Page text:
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Short overview of how to troubleshoot bad hardware when a pc does not post

So, if your PC is old or new and it does not boot or has no display then what do you do?

Precautions :
-During connecting or disconnecting devices, be sure to have the AC electrical power disconnected
-Temporarily ground yourself, or use a wrist strap to prevent electric static discharges from destroying certain components.

Here are my troubleshooting procedures:

-With a new motherboard: verify if all mounting standoffs' holes correspond with the holes in the motherboard!!
   Or test the motherboard outside the case, on a wooden  (non conductive) surface
-Clean the system from dust, then  test with the minimum setup:
 - Disconnect all peripherals devices (including the drives, CD, DVD, printers and keyboard) and network cables, except for the motherboard + CPU + 1 ram stick, video card, monitor and power supply
-Verify that the 4-, 6- or 8-pin CPU Aux power plug is connected
-Verify that the VIDEO card has a power connecter - if yes, connect the power to it!

Now, power-on  your PC.  On boot, do you have a display?
-if NO it is one of the connected devices: RAM, Power supply , video card or monitor.  So, if possible, swap ram, power supply, video card or monitor - leaving only motherboard and CPU
-test the ram in each slot, sometimes you have abad slot, causing ram problems
-if YES, then disconnect the AC electrical power, and start reconnecting each of the peripherals, devices and cables (one at a time) until the problem shows itself.  Before each of these reconnections, you need to follow the precautions above.
*** note : if the fans are running, this shows there is 12 V present from the power supply; this does not mean the power supply is ok, you still need 3.3 V and +5 V as well; and other signals.

Additional tests and things to try :
-boot without ram, it should beep; (also, without video card)
-try the bios default settings, (if possible) or clear the bios by removing AC and the bios battery
-renew the CPU heat paste, and verify that the heat sink is mounted flat on the CPU, allowing for a good thermal contact
-you can also check the motherboard for bad capacitors as shown here :
- test parts on another  PC to know what is ok - and what not - if possible
***note :  if you are using 4 sticks - note that many boards do not run well with the ram bus loaded heavily like that, causing deterioration of signal levels and wave forms ! --> so test with 2 sticks max ..

The term POST refers to the Power On Self Test  procedure - here a link  with a short explanation

Comments (18)


nobus:  Sorry, if I was unclear:
Today I have an issue that's not covered here that I could find:
 The power supply does not turn on.  (Replaced it with a new one).  No fans, no lights, nada.
 The caps look good.
 I removed all the memory, disconnected all the peripherals power and still the same thing.
The condition where the power supply doesn't turn on at all AND the issue isn't the power supply itself doesn't jump out at me.  Granted I don't see this happen very often but I was left with the question.  Since then, my research suggests that it's not an often-mentioned problem.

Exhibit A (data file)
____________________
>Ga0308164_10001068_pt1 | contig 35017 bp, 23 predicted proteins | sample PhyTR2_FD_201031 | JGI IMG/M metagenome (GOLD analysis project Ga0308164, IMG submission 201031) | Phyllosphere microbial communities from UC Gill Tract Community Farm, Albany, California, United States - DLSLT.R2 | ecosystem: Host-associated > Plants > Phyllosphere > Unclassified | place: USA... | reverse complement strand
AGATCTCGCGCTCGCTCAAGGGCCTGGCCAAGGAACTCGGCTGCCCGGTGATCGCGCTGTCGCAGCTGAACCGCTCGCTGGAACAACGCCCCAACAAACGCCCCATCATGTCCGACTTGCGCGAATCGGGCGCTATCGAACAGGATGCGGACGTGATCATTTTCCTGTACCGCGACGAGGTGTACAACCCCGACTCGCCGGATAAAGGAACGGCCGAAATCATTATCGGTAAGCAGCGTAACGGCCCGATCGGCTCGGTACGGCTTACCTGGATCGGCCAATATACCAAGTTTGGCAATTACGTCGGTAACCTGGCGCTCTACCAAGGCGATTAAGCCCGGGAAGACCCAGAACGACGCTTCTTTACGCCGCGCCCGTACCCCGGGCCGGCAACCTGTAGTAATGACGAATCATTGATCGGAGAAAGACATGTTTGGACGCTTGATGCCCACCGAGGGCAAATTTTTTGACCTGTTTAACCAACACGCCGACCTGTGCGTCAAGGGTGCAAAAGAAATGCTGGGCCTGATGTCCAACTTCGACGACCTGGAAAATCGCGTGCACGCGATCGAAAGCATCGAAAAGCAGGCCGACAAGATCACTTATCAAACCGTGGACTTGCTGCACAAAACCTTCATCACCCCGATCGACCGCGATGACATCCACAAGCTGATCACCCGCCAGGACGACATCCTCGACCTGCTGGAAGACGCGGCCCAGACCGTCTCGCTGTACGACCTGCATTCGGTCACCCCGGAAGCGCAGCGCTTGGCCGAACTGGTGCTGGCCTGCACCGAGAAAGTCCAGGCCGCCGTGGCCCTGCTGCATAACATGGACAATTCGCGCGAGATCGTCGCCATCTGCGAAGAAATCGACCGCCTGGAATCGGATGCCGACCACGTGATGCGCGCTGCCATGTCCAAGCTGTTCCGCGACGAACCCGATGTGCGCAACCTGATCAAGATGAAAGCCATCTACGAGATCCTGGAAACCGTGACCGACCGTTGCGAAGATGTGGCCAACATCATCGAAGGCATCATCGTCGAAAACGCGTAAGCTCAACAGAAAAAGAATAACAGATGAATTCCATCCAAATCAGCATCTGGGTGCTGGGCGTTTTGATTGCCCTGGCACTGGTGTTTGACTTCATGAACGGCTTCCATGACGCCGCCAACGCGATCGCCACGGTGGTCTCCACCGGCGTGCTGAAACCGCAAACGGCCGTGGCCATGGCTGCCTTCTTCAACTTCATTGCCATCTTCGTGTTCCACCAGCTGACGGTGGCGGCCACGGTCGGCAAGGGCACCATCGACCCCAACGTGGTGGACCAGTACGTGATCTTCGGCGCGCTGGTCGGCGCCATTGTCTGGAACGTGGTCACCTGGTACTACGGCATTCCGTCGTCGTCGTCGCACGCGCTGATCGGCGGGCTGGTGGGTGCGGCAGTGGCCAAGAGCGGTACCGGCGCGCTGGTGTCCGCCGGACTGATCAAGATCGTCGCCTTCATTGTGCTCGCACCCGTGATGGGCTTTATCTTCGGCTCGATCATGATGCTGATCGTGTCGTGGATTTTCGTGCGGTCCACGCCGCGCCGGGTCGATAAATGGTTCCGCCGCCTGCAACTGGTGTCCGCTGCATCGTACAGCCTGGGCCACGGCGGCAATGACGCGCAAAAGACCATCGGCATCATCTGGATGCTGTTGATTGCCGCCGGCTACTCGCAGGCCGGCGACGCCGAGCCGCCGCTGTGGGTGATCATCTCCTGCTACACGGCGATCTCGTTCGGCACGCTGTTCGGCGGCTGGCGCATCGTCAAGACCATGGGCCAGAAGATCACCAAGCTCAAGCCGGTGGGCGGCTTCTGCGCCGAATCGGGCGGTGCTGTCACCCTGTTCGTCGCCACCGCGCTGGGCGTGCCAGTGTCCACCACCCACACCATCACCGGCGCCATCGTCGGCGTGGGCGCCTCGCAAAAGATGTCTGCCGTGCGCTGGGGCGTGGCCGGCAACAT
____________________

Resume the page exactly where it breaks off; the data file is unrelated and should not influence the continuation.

Since then, you told me separately that clearing the BIOS would be a good idea as would checking the CPU pins.  These turned out to not be the issue in this one case but here I figure you're more about how to tackle such things.

So now I understand:
I didn't clear the BIOS originally thinking it wouldn't matter and asked: Would it?  I understand now that the answer is Yes.
I didn't fiddle with the CPU mount thinking it wouldn't matter and asked: Would it?  I understand now that the answer is also Yes.
Distinguished Expert 2019


in general, when a problem arises, you advance by eleiminating possible problem items, till the problem cause is found
that's why you need to follow in this case the bios sequence, and check all partts
fred hakimRetired IT

The step that always gives me the most heartburn, is after you have eliminated all the connected items (memory, video, PSU) and are left with deciding between the motherboard and the CPU.  

Sometimes, I don't have an available good matching part (correct socket/gen).  But even if I do I'm reluctant to put a possible bad CPU into a good mobo, or even more, a good CPU into a possible bad Mobo for testing,  my fear is a failing part could damage the good part I use for testing.   Am I just being paranoid?  How do you make that decision?
Distinguished Expert 2019


chances are  : bad mobo = 95 % - - bad cpu = 5%
so the choice is easily made

You might briefly mention asking the question "is it worth it? for some of this.  It depends on the intended audience.
I tend to always replace the power supply first.  It's easy, it's cheap and there are generally PSUs on the shelf.
 I'd say the same: PSU 95% Memory 5%.

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